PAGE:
"A little nervous but mostly excited to start this process in my life," nursing student Jherin Wunker explained as she talked about how she's feeling as she prepares to treat her first patients on Friday.
"It literally, like, touches my heart to be able to go out and help people," she shared. "And sometimes it’s their worst situation where we kind of get to, like, help lift them up and make them feel better in a situation where they probably don’t feel that themselves."
As part of that preparation, USC Sumter’s nursing program honored it's students as they gear up for their clinical rotation.
Dean of Nursing at USC Aiken Thayer McGahee said after the old capping tradition dissolved in the 70’s, she helped brainstorm a new tradition.
In the old nationwide ceremony, students would receive their nurses cap. As uniforms evolved and more men started to join the profession, this ceremony became less popular, McGahee explains.
"We really felt like there was something in the socialization of nurses kind of missing and there was always something special before students were able to go clinical for the first time," McGahee said. "And the capping was that rite of passage in the olden golden days."
In place of the capping, some schools now opt for a white coat ceremony similar to medical school ceremonies. McGahee wanted something else.
"We're not medicine, we’re different, and we wanted something unique to nursing that really spoke to what nurses do that is different and unique," she explained.
That's why she came up with the Dedication of Hands ceremony, which started at USC Aiken about 15 years ago.
"We really just kind of want to bring students to really think about what they’re doing as they're working with patients and to really take it seriously and realize the impact that touch has on patients and how meaningful that can be when you really have your heart and your spirit in it," McGahee said. "It’s not just the technical tasks that you’re doing, which are all important that you do those psychometric skills well, but it’s the heart that you put behind what you do that really makes a difference in giving patient care."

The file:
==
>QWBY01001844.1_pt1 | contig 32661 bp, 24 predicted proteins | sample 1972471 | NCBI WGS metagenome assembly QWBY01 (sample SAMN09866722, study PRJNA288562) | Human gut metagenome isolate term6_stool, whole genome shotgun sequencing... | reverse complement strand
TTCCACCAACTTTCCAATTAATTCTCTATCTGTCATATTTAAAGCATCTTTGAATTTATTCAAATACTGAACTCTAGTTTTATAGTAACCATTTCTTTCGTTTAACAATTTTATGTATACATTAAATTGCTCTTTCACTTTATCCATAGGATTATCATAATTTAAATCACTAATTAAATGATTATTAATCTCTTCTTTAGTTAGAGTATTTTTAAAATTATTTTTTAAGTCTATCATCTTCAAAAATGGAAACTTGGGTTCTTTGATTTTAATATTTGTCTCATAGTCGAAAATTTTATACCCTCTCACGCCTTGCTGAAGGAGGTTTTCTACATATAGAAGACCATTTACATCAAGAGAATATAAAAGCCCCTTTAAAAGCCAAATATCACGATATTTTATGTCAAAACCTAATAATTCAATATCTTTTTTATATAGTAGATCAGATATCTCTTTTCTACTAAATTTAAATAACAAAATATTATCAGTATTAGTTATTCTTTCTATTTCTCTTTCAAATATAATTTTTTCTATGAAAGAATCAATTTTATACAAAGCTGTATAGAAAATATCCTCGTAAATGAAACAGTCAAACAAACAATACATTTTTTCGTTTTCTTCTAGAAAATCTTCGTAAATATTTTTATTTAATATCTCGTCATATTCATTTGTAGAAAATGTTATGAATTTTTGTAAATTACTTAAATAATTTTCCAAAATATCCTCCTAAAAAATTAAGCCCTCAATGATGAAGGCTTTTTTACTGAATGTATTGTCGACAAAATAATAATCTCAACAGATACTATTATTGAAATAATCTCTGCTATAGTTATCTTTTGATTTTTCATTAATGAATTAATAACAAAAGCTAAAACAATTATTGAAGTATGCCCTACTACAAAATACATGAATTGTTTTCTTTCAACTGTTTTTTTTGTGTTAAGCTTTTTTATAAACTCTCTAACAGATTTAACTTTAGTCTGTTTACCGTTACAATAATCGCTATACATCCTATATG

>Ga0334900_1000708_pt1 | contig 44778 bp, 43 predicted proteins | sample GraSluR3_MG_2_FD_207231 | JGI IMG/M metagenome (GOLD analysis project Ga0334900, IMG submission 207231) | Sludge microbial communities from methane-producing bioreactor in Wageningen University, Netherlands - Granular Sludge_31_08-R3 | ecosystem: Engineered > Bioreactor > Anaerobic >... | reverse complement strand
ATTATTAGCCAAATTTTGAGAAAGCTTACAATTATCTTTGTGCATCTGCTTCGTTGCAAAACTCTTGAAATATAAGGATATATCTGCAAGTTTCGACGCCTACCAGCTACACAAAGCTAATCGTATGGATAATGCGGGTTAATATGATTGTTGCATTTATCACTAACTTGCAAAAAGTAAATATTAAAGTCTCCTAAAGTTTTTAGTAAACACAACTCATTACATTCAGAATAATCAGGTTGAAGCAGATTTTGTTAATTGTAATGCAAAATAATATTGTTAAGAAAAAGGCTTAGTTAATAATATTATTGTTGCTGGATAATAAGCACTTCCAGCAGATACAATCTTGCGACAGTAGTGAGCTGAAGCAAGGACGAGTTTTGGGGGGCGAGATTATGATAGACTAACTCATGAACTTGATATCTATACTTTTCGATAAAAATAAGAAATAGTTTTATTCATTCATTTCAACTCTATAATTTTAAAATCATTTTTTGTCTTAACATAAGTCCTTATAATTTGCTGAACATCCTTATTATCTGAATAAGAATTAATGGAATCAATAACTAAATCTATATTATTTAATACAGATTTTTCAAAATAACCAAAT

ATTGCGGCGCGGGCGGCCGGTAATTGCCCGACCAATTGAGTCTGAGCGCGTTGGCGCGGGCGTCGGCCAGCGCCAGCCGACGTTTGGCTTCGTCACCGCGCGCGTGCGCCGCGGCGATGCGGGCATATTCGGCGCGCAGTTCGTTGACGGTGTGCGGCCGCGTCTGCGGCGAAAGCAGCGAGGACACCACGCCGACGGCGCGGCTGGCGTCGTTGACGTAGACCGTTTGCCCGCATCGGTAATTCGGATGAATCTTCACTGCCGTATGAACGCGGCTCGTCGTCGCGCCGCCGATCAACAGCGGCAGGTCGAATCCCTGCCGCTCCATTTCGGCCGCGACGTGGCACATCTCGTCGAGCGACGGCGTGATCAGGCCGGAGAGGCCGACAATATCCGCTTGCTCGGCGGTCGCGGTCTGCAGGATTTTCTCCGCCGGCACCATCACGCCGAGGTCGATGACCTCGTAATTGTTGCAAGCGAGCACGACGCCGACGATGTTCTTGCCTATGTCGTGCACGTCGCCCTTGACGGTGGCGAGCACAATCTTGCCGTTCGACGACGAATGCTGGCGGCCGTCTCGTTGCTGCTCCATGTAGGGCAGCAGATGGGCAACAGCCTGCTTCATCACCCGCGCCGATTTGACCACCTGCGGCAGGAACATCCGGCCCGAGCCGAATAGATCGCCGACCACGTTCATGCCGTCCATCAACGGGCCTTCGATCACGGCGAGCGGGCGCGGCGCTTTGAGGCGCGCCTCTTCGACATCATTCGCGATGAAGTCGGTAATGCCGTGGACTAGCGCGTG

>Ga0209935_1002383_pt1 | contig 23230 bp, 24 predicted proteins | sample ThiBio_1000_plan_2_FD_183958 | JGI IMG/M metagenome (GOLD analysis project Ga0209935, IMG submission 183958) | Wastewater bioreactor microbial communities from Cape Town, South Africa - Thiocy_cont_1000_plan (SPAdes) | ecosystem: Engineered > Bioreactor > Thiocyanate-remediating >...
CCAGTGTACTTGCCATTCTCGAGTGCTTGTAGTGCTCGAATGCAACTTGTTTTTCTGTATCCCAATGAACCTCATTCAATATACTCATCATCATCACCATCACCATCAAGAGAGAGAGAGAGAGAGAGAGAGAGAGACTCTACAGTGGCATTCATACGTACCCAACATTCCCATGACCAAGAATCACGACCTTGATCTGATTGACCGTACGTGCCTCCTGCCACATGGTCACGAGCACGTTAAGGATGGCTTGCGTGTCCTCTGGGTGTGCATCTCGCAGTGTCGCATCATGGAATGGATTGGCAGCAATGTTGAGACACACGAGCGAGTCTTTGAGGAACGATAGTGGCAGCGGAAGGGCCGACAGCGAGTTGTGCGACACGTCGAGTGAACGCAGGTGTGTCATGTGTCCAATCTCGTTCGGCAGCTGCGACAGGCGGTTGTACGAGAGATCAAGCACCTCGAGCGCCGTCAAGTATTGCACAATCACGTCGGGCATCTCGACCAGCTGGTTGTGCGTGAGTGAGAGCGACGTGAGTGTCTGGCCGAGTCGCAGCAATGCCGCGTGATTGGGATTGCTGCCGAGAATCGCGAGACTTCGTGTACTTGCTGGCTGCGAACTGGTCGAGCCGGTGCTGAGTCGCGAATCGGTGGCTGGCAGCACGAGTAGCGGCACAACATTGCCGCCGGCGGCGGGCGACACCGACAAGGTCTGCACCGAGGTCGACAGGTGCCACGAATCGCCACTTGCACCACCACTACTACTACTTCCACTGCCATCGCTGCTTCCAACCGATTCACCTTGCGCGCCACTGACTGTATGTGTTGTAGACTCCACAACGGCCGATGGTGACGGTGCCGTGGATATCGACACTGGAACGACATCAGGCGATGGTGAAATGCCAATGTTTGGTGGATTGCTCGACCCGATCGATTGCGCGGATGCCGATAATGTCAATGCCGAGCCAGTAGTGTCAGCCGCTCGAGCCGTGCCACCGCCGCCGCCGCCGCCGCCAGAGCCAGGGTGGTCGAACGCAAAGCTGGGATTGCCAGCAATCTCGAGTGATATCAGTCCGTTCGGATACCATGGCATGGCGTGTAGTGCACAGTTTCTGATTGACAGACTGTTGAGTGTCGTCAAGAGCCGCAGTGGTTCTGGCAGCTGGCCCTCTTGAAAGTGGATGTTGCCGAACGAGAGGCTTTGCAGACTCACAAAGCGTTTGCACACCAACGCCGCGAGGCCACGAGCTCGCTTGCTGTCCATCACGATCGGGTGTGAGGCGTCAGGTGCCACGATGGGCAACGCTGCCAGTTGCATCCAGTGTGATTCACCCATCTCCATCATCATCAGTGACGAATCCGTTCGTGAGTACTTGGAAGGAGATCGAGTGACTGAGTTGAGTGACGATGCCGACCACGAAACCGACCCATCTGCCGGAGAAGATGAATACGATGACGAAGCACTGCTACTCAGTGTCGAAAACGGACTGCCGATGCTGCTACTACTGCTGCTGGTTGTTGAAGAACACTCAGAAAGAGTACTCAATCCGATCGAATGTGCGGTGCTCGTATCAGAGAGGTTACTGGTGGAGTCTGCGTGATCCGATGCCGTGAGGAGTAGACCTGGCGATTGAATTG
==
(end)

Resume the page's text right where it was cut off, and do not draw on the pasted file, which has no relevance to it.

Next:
She tells me this ceremony has caught global attention. She’s gone as far as Germany to honor new nurses by dedicating the hands they will use to care for patients. Now, McGahee gets to expand this on a local level.
"I think it’s really special that they saw a gap in the ceremonies and rites of passage from previous nursing with the cap ceremony and that they wanted a sense of comradery with the new students and that they filled that need," nursing student Christian Sterner told me.
This is the second cohort to go through USC Sumter’s nursing program after it started last year.
"We’re really just looking to grow the program in the community," nursing instructor Sarah McDaniel said. "We need to produce new nurses in the community."
According to nursing administrator Tina Simenson, this year the program has expanded.
"It’s going very, very well," she said. "This group is a little bit larger than our first. We started out with a smaller cohort the first round."
This year’s cohort has 14 nurses, which is six more than last year's innaugural class. Next academic year, Simenson says the program will expand even further to include 16 spots.